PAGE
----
Should We Apply the Logan's Run Principle, Updated for Inflated Life Expectancies Of Course, to Congress and the Courts?


Denver Post columnist and Reason contributor David Harsanyi goes ageist on the only native criminal class in these United States:

Thirty years after Ted Kennedy griped about Ronald Reagan's advanced age, the man serves as a 76-year-old, nine-term senator recovering from brain-tumor surgery. Really, is there no one else available in the state of Massachusetts who can drop his Rs and vote dependably Maoist?

An average adult would not trust Sen. Robert Byrd (who is 91) to pet-sit their mutt for fear that the unfortunate creature might accidentally turn up in chili con carne. Yet, Byrd sits on the powerful Senate Appropriations Committee, where he doles out massive amounts of taxpayer funds for West Virginia landmarks with "Byrd" in the title. Fortunately, this session Byrd has lost his chairmanship to make way for a young whippersnapper in Hawaii's Daniel Inouye, who is 84.

And, sure, there has been some progress in the Senate with the ousting of Alaskan criminal Ted Stevens (85). The youth movement continued in the House with the ejection of 82-year-old John Dingell from his chairmanship of the House Energy and Commerce Committee to make way for Henry Waxman, who comes in at a stylish 69.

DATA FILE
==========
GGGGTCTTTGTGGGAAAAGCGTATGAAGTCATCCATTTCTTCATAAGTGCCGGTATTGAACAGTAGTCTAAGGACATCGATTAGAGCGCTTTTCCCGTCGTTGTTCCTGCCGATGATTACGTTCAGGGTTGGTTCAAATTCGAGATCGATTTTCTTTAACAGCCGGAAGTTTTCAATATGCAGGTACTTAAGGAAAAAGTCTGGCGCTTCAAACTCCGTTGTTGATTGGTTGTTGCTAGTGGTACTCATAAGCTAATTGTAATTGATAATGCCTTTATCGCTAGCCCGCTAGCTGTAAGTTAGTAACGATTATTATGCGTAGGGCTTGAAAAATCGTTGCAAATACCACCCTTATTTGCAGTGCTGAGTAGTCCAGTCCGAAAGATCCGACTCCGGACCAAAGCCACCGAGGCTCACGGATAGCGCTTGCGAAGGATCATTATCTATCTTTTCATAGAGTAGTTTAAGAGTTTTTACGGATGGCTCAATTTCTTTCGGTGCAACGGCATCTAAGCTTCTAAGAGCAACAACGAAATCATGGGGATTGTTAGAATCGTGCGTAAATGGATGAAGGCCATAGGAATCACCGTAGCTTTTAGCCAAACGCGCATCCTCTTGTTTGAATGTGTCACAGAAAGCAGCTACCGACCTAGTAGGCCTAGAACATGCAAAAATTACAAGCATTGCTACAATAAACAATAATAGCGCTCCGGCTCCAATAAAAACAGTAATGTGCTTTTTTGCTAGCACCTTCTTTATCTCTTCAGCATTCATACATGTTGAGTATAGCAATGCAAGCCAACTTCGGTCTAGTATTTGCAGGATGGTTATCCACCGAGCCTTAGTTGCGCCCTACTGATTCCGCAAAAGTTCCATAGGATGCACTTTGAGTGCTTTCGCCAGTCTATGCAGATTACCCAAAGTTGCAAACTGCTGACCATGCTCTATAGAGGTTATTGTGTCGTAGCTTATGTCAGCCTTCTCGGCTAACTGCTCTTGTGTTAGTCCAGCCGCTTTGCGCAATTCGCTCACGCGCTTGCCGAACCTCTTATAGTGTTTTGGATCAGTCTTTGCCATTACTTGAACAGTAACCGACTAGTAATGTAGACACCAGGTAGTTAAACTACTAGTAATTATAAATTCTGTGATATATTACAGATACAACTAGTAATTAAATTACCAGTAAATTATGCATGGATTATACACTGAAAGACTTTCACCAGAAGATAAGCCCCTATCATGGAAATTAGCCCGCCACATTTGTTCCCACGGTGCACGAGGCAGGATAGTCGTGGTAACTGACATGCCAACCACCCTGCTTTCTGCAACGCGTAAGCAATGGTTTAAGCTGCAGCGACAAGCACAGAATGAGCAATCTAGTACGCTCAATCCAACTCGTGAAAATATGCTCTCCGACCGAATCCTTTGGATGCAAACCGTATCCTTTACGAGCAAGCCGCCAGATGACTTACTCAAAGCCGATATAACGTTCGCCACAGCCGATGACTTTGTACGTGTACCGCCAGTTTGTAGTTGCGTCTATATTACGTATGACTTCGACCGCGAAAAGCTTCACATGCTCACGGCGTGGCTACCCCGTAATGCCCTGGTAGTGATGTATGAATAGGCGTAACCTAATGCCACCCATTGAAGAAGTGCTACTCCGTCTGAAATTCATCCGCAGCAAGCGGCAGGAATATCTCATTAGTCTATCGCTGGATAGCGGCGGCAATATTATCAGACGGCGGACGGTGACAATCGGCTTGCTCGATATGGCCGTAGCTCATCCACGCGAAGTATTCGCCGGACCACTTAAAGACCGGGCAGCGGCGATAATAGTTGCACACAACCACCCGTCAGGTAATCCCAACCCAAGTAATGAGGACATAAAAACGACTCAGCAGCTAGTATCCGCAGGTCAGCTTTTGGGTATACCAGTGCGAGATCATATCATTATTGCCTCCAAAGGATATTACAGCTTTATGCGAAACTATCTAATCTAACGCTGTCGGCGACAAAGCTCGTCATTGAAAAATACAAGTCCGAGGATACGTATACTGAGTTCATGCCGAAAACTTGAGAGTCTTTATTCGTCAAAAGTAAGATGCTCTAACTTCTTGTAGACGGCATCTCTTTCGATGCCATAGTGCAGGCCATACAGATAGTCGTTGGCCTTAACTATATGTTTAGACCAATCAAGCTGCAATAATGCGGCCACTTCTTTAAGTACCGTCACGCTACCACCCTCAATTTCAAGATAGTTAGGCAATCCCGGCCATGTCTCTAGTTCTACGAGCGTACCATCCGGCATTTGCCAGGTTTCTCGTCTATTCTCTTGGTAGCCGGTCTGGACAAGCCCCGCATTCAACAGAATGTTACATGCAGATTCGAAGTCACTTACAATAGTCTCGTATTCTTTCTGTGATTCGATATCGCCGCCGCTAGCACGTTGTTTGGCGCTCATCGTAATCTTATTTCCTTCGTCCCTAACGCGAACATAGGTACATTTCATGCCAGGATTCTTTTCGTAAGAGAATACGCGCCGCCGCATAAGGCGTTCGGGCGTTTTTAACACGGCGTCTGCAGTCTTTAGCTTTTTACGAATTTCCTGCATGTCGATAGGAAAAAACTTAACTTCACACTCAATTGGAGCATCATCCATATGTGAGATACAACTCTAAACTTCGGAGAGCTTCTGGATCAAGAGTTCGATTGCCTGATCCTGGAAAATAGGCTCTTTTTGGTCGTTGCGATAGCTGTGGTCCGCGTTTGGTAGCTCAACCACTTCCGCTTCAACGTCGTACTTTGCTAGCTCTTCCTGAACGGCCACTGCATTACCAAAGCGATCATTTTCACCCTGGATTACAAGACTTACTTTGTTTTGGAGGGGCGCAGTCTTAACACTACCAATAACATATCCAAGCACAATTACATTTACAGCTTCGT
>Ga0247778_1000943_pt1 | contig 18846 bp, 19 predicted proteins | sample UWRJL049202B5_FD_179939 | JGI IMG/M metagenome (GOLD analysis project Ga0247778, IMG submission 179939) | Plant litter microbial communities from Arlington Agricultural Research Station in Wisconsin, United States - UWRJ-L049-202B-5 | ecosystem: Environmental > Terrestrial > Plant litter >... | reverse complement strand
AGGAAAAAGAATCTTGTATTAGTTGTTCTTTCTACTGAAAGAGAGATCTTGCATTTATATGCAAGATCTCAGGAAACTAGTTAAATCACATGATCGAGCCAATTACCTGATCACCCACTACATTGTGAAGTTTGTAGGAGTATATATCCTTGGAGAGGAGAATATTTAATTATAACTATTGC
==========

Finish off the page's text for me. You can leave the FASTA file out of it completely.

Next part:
Then, says Harsanyi, there's the Supreme Court:

Then there are Supreme Court justices, who in many ways hold power beyond that of legislators. Certainly the position entails a far higher level of intellectual rigor. The average age in that institution is 69. Five justices are over 70 and another two are over 60. Justice John Paul Stevens is 88.

In 2004, six in 10 Americans believed that there should be a mandatory retirement age for Supreme Court justices—probably because, like myself, they often can't get their childrens' names straight, much less remember what the Third Amendment says. (Though, in the end, we all stand united against the quartering of soldiers.)

The author of Nanny State concludes:

Theoretically, it would be nice to allow citizens to vote for anyone they please, young or old. But since we already have a minimum, constitutionally mandated age limit to serve in place, why not a maximum age? How about at least placing it wherever the average life expectancy falls?

Because, right now, Washington looks more like Del Boca Vista than America.

Whole thing here. I don't agree with mandatory retirement ages, but it is fun to make fun of jerk-off old senators.

Reason on definitively senile and decrepit Supreme Court Judges here.

Reason interviews Harsanyi here.